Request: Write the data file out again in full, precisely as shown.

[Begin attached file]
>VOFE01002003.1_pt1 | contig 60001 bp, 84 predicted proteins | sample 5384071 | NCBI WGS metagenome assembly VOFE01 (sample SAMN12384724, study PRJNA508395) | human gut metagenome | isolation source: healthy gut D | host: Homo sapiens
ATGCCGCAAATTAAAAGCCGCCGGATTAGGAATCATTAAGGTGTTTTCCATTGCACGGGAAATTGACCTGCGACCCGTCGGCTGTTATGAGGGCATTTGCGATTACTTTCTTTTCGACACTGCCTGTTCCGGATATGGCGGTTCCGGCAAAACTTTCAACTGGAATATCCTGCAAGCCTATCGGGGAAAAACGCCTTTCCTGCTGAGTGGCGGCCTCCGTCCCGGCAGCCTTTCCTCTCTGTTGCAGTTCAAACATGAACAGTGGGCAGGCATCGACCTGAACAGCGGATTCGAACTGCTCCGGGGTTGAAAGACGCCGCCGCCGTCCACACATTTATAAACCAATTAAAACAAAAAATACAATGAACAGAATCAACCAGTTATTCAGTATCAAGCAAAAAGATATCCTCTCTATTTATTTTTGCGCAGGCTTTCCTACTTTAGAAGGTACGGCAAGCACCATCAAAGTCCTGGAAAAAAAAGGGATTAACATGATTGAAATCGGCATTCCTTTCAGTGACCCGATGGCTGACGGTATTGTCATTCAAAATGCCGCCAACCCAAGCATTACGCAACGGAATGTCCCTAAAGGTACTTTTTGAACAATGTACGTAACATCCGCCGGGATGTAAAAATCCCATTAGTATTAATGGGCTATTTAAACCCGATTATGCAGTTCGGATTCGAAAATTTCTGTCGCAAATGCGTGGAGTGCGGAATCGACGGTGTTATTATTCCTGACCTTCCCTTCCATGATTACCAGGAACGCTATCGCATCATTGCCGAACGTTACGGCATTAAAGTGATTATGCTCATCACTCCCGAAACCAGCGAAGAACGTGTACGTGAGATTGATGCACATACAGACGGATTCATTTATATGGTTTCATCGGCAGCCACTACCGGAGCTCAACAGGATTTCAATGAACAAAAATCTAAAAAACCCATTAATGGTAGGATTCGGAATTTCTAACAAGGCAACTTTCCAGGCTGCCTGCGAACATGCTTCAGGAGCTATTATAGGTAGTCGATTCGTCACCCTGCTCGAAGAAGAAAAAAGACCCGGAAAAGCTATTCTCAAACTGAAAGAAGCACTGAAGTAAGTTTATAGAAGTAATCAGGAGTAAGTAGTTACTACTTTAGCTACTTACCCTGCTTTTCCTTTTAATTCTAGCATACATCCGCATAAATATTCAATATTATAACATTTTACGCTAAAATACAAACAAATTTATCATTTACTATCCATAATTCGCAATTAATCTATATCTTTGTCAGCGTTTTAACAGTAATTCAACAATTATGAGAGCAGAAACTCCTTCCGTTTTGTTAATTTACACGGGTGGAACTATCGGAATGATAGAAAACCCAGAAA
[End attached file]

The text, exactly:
>VOFE01002003.1_pt1 | contig 60001 bp, 84 predicted proteins | sample 5384071 | NCBI WGS metagenome assembly VOFE01 (sample SAMN12384724, study PRJNA508395) | human gut metagenome | isolation source: healthy gut D | host: Homo sapiens
ATGCCGCAAATTAAAAGCCGCCGGATTAGGAATCATTAAGGTGTTTTCCATTGCACGGGAAATTGACCTGCGACCCGTCGGCTGTTATGAGGGCATTTGCGATTACTTTCTTTTCGACACTGCCTGTTCCGGATATGGCGGTTCCGGCAAAACTTTCAACTGGAATATCCTGCAAGCCTATCGGGGAAAAACGCCTTTCCTGCTGAGTGGCGGCCTCCGTCCCGGCAGCCTTTCCTCTCTGTTGCAGTTCAAACATGAACAGTGGGCAGGCATCGACCTGAACAGCGGATTCGAACTGCTCCGGGGTTGAAAGACGCCGCCGCCGTCCACACATTTATAAACCAATTAAAACAAAAAATACAATGAACAGAATCAACCAGTTATTCAGTATCAAGCAAAAAGATATCCTCTCTATTTATTTTTGCGCAGGCTTTCCTACTTTAGAAGGTACGGCAAGCACCATCAAAGTCCTGGAAAAAAAAGGGATTAACATGATTGAAATCGGCATTCCTTTCAGTGACCCGATGGCTGACGGTATTGTCATTCAAAATGCCGCCAACCCAAGCATTACGCAACGGAATGTCCCTAAAGGTACTTTTTGAACAATGTACGTAACATCCGCCGGGATGTAAAAATCCCATTAGTATTAATGGGCTATTTAAACCCGATTATGCAGTTCGGATTCGAAAATTTCTGTCGCAAATGCGTGGAGTGCGGAATCGACGGTGTTATTATTCCTGACCTTCCCTTCCATGATTACCAGGAACGCTATCGCATCATTGCCGAACGTTACGGCATTAAAGTGATTATGCTCATCACTCCCGAAACCAGCGAAGAACGTGTACGTGAGATTGATGCACATACAGACGGATTCATTTATATGGTTTCATCGGCAGCCACTACCGGAGCTCAACAGGATTTCAATGAACAAAAATCTAAAAAACCCATTAATGGTAGGATTCGGAATTTCTAACAAGGCAACTTTCCAGGCTGCCTGCGAACATGCTTCAGGAGCTATTATAGGTAGTCGATTCGTCACCCTGCTCGAAGAAGAAAAAAGACCCGGAAAAGCTATTCTCAAACTGAAAGAAGCACTGAAGTAAGTTTATAGAAGTAATCAGGAGTAAGTAGTTACTACTTTAGCTACTTACCCTGCTTTTCCTTTTAATTCTAGCATACATCCGCATAAATATTCAATATTATAACATTTTACGCTAAAATACAAACAAATTTATCATTTACTATCCATAATTCGCAATTAATCTATATCTTTGTCAGCGTTTTAACAGTAATTCAACAATTATGAGAGCAGAAACTCCTTCCGTTTTGTTAATTTACACGGGTGGAACTATCGGAATGATAGAAAACCCAGAAA